In the end, they found no anomalies and no additional tax was owing (or refunded). They put that on paper and all was well. :)
 

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I'd like to figure out how to make 12% on ANYTHING!
While you have to sort of stand the notion of "investment" on its head to see it, investing in energy efficiency upgrades can give you really impressive returns (average of 16%, as high as 41%). This rather ancient graphic is out of date in terms of stock market returns, but the paybacks for energy efficiency investments are still valid:

http://hes.lbl.gov/hes/profitable.html

The basic deal is that you shell out some money up front for the energy efficiency improvements (e.g., efficient lights, efficient fridge, efficient washer, whatever), but the money you save in energy costs pays for the difference within a few years and from then on it's clear profit. The key is to make these decisions at the time you're going to have to replace your equipment anyway. If you just bought a new fridge last year you won't save money by replacing it with an Energy Star model this year. But if you have a 20-year-old fridge that's busted and you need a new one, spending a little more up front to buy an efficient model becomes an investment as your energy bills go down. Furthermore if you take your energy bill savings and invest them, your gains are even higher.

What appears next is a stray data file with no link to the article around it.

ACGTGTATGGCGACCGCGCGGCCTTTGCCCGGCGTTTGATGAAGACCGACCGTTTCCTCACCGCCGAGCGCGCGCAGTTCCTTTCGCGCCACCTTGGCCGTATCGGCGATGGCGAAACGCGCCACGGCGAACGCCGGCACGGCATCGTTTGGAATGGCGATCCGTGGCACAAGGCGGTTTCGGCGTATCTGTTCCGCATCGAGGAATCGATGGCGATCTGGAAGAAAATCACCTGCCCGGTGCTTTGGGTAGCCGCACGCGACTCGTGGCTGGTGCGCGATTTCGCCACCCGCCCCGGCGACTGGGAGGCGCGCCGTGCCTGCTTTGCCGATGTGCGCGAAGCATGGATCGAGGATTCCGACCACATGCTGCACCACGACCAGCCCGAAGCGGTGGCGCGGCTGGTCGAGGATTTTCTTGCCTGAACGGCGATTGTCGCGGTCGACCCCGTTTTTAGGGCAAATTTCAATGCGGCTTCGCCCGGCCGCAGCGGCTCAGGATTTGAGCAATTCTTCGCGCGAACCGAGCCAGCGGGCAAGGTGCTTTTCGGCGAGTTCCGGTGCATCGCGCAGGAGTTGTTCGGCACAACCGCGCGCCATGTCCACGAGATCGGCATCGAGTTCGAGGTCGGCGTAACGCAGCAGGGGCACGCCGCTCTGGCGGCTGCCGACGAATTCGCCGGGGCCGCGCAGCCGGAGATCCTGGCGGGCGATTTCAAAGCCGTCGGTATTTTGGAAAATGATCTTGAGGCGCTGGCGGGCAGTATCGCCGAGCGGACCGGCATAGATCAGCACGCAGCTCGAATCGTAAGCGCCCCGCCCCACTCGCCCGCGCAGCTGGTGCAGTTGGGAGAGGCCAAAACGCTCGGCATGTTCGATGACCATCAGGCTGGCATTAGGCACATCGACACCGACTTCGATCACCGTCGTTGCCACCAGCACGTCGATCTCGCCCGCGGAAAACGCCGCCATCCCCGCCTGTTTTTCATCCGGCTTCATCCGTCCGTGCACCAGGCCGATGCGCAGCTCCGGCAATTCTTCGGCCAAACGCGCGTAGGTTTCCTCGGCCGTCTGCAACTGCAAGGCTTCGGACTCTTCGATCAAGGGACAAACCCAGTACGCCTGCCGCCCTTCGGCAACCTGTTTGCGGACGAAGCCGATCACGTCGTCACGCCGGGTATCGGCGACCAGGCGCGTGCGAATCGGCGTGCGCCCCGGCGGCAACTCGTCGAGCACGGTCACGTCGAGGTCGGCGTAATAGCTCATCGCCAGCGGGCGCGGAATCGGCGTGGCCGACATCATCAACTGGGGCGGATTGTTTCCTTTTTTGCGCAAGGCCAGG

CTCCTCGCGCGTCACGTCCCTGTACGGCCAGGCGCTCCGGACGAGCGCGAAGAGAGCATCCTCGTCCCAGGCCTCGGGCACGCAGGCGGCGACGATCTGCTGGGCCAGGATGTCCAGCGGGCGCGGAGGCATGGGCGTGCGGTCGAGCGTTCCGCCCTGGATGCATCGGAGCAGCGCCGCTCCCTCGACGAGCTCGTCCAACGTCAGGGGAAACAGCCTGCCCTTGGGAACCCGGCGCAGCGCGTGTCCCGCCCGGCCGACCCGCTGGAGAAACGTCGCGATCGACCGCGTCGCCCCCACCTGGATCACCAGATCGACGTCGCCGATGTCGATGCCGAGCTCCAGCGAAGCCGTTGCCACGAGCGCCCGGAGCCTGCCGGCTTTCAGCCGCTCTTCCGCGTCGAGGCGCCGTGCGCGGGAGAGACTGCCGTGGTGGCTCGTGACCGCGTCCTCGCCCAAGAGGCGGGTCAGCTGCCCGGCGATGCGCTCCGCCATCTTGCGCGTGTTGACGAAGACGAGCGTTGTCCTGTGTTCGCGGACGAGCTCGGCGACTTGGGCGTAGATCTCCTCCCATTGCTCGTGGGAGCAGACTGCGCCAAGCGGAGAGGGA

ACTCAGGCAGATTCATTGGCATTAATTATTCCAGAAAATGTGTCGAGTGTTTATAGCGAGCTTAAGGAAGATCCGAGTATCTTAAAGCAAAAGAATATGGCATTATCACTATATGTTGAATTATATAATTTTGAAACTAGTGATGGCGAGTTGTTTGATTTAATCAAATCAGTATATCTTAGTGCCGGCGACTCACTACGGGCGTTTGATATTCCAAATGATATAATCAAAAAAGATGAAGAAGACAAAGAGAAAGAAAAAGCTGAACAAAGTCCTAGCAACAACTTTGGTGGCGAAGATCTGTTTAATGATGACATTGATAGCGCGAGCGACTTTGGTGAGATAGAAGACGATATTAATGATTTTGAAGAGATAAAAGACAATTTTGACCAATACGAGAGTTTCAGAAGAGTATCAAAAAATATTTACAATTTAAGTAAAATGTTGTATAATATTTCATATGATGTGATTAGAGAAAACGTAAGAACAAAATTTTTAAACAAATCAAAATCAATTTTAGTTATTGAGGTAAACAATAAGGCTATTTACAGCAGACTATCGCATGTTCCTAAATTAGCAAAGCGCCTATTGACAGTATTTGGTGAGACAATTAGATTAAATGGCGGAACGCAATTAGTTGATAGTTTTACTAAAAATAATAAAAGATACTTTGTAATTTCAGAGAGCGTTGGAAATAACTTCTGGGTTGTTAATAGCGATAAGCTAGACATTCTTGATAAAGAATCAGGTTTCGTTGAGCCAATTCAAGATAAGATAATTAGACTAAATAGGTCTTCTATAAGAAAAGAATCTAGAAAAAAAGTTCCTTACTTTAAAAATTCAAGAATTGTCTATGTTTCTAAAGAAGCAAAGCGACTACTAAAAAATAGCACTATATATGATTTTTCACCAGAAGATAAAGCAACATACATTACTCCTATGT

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THanks, checked the math. My mistake. The 1% penalty in that case would have been $50 since it's only a penalty on the overcontribution. That makes it somewhat better.
 

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OK ... I assumed you were overcontributing by $10k, like the post just before yours did ...

If you’re only overcontributing by $5k, then yes the monthly penalty would be only $50 ... versus $52.50 tax avoided (using your assumption of 4.2% monthly return and 50% marginal tax rate)

Of course, that mythical 50% marginal tax rate doesn’t exist, so in real life, you'd need higher returns to avoid that amount of tax ... at a 40% marginal rate, you'd need 80% annual returns, to avoid $50 tax, and at a 30% marginal rate, you'd need 117% annual returns to avoid $50 tax.